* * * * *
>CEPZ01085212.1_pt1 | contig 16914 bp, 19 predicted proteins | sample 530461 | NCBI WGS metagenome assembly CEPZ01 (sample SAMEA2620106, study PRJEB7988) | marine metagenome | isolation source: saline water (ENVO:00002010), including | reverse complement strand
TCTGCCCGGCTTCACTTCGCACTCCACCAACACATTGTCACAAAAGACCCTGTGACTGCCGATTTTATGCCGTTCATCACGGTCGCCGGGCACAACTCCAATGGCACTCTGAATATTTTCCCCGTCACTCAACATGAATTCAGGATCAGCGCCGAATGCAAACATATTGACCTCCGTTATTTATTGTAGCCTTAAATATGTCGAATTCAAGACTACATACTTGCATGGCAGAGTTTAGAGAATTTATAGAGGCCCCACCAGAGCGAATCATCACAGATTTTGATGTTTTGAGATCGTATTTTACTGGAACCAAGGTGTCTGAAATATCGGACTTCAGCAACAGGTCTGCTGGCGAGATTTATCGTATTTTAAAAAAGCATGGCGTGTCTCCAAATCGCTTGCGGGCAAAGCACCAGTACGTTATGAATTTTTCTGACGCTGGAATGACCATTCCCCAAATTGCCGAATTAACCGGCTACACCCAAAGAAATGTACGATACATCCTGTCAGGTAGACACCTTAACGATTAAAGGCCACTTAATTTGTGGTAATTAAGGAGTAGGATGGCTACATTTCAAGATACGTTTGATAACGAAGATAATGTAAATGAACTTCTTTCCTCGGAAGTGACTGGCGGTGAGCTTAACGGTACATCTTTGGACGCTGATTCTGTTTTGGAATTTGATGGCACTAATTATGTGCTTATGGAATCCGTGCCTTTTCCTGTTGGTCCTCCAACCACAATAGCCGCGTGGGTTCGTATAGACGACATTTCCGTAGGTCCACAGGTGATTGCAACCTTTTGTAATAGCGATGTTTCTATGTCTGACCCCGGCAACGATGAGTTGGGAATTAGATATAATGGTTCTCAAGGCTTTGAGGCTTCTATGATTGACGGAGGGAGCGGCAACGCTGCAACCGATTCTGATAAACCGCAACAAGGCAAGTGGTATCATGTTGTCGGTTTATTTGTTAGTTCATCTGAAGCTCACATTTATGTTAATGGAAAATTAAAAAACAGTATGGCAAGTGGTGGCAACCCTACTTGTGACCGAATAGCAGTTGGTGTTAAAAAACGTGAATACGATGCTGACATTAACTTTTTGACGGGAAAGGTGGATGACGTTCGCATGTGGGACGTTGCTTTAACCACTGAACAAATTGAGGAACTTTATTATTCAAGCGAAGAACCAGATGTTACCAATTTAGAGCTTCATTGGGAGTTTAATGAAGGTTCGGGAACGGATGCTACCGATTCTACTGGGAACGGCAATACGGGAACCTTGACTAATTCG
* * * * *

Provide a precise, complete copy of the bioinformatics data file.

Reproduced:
>CEPZ01085212.1_pt1 | contig 16914 bp, 19 predicted proteins | sample 530461 | NCBI WGS metagenome assembly CEPZ01 (sample SAMEA2620106, study PRJEB7988) | marine metagenome | isolation source: saline water (ENVO:00002010), including | reverse complement strand
TCTGCCCGGCTTCACTTCGCACTCCACCAACACATTGTCACAAAAGACCCTGTGACTGCCGATTTTATGCCGTTCATCACGGTCGCCGGGCACAACTCCAATGGCACTCTGAATATTTTCCCCGTCACTCAACATGAATTCAGGATCAGCGCCGAATGCAAACATATTGACCTCCGTTATTTATTGTAGCCTTAAATATGTCGAATTCAAGACTACATACTTGCATGGCAGAGTTTAGAGAATTTATAGAGGCCCCACCAGAGCGAATCATCACAGATTTTGATGTTTTGAGATCGTATTTTACTGGAACCAAGGTGTCTGAAATATCGGACTTCAGCAACAGGTCTGCTGGCGAGATTTATCGTATTTTAAAAAAGCATGGCGTGTCTCCAAATCGCTTGCGGGCAAAGCACCAGTACGTTATGAATTTTTCTGACGCTGGAATGACCATTCCCCAAATTGCCGAATTAACCGGCTACACCCAAAGAAATGTACGATACATCCTGTCAGGTAGACACCTTAACGATTAAAGGCCACTTAATTTGTGGTAATTAAGGAGTAGGATGGCTACATTTCAAGATACGTTTGATAACGAAGATAATGTAAATGAACTTCTTTCCTCGGAAGTGACTGGCGGTGAGCTTAACGGTACATCTTTGGACGCTGATTCTGTTTTGGAATTTGATGGCACTAATTATGTGCTTATGGAATCCGTGCCTTTTCCTGTTGGTCCTCCAACCACAATAGCCGCGTGGGTTCGTATAGACGACATTTCCGTAGGTCCACAGGTGATTGCAACCTTTTGTAATAGCGATGTTTCTATGTCTGACCCCGGCAACGATGAGTTGGGAATTAGATATAATGGTTCTCAAGGCTTTGAGGCTTCTATGATTGACGGAGGGAGCGGCAACGCTGCAACCGATTCTGATAAACCGCAACAAGGCAAGTGGTATCATGTTGTCGGTTTATTTGTTAGTTCATCTGAAGCTCACATTTATGTTAATGGAAAATTAAAAAACAGTATGGCAAGTGGTGGCAACCCTACTTGTGACCGAATAGCAGTTGGTGTTAAAAAACGTGAATACGATGCTGACATTAACTTTTTGACGGGAAAGGTGGATGACGTTCGCATGTGGGACGTTGCTTTAACCACTGAACAAATTGAGGAACTTTATTATTCAAGCGAAGAACCAGATGTTACCAATTTAGAGCTTCATTGGGAGTTTAATGAAGGTTCGGGAACGGATGCTACCGATTCTACTGGGAACGGCAATACGGGAACCTTGACTAATTCG